Nigerian Farmers Excited to Join the Gene Revolution in Africa

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I haven’t wanted to plant cowpea here in Nigeria because the plant suffers from one of the worst enemies imaginable: the nasty maruca worm.

But now farmers like me and across Nigeria have a way to defeat this terrible pest and produce an important food crop with enormous advantages for both growers and consumers.

That’s because Nigeria has just approved the commercialization of Bt cowpea – and I couldn’t be more excited about the opportunity to take advantage of this new technology.

We knew it was coming – or at least we had good reason to hope. All along, of course, farmers have wanted it. We seek to grow the best food, and that means gaining access to every tool and advantage science can offer.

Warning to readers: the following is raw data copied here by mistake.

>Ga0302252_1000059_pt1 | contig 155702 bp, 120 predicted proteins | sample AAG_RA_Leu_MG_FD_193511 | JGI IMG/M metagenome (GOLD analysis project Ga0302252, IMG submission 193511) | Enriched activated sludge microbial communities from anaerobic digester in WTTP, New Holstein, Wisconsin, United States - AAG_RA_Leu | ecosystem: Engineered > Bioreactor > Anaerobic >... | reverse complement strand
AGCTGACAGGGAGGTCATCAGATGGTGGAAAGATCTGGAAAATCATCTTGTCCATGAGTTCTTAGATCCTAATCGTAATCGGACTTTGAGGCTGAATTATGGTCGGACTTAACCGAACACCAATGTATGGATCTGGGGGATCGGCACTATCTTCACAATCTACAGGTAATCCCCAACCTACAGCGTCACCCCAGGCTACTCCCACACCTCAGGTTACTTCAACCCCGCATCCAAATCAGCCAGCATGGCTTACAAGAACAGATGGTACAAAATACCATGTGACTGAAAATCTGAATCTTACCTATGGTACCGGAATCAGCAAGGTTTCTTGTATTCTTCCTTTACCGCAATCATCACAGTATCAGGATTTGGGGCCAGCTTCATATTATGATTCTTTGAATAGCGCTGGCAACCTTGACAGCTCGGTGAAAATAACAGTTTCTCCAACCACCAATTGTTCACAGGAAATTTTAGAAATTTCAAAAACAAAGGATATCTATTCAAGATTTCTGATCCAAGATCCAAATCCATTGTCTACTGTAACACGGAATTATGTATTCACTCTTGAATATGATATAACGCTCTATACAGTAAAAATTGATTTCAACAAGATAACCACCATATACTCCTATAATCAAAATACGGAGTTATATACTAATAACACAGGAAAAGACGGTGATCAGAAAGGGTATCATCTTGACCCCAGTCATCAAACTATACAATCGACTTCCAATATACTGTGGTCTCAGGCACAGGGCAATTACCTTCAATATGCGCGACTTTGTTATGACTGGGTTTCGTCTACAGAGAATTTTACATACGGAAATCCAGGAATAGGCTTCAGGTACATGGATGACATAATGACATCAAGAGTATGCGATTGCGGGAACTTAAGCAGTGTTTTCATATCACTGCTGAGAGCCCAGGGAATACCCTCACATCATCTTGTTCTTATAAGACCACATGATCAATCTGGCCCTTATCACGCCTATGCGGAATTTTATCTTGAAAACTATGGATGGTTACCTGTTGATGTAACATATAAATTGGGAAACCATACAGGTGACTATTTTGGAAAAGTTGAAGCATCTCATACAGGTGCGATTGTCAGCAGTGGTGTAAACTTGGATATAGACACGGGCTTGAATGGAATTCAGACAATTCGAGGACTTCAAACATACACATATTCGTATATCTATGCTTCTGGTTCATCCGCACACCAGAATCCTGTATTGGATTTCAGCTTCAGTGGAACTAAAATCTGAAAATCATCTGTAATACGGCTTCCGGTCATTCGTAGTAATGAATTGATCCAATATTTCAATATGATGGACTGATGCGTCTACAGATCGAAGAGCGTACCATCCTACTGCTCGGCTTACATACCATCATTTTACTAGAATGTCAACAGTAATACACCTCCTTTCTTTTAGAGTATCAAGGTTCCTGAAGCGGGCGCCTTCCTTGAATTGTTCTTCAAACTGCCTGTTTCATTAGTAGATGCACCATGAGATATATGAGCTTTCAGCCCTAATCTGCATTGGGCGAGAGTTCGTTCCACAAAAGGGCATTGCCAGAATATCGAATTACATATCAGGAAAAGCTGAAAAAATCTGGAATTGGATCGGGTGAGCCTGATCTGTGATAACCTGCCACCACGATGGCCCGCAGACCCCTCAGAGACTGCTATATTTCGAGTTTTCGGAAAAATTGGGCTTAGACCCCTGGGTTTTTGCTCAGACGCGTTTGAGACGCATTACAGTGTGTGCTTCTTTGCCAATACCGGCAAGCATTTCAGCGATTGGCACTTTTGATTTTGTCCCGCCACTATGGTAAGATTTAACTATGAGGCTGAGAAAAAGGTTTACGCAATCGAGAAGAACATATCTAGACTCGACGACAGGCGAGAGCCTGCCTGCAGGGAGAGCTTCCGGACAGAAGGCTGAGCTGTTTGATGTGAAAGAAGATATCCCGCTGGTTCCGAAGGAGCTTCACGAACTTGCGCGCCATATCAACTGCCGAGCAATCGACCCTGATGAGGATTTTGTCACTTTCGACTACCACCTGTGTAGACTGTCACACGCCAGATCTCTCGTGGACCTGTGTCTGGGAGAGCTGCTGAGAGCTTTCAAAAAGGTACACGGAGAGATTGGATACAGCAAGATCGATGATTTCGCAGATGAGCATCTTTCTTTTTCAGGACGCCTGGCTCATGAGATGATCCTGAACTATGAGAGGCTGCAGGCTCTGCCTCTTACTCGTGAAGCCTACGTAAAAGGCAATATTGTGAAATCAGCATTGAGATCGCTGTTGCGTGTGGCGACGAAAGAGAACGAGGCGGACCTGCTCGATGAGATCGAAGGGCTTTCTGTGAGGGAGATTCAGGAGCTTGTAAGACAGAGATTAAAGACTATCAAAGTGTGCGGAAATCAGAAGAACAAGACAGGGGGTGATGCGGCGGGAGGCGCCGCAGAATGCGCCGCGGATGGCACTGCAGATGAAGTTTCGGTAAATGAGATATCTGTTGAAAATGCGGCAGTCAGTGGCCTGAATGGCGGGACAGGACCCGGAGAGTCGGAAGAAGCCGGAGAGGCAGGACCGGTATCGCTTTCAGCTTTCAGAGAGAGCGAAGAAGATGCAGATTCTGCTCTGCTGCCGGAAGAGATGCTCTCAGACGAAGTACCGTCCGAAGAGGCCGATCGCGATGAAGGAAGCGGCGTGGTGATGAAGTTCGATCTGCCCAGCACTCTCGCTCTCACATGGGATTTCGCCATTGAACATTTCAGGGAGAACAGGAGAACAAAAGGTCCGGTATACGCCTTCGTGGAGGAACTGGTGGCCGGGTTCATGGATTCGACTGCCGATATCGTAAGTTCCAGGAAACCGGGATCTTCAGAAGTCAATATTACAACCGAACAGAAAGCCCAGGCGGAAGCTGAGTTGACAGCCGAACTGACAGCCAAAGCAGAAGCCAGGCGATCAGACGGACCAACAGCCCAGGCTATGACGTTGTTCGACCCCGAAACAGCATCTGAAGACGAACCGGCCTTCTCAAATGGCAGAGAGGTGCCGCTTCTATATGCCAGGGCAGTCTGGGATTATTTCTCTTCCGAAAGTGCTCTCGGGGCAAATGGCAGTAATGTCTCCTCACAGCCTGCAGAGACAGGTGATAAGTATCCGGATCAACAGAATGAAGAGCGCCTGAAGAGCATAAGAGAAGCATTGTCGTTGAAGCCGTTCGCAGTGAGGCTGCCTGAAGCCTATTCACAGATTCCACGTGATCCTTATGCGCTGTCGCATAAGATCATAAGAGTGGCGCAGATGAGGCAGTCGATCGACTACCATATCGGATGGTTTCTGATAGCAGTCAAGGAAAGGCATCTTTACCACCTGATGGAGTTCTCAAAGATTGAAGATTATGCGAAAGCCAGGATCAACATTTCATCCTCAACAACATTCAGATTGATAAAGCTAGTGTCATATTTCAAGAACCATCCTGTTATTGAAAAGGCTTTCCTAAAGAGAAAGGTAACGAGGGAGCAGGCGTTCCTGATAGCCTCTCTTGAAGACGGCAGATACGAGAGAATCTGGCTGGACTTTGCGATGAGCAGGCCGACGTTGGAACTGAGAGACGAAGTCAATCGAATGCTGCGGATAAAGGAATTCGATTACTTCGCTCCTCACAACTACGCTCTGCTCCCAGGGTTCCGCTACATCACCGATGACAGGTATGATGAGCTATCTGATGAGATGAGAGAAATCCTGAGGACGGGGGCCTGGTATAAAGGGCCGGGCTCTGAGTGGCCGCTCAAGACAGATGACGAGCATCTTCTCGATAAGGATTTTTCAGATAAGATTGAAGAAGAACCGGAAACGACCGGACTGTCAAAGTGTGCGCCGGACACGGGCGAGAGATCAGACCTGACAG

We had lots of allies, too. Nigerian researchers at the Institute of Agricultural Research, Zaria, had spent years testing the Bt cowpea, ensuring its safety and adapting it so it’s home grown. Health groups and religious leaders had called for its development, as an effective way to thwart malnutrition and enhance food security. Journalists had documented the tremendous benefits.

Then, earlier this year, regulators at the Nigeria National Biosafety Management Agency allowed its environmental release.

That was a major step, but if the global story of GM crops has taught us anything, it’s that we can take nothing for granted. The anti-science activists haven’t given up their ignorant efforts. We can’t assume the full adoption of anything until farmers are actually buying and planting the seeds.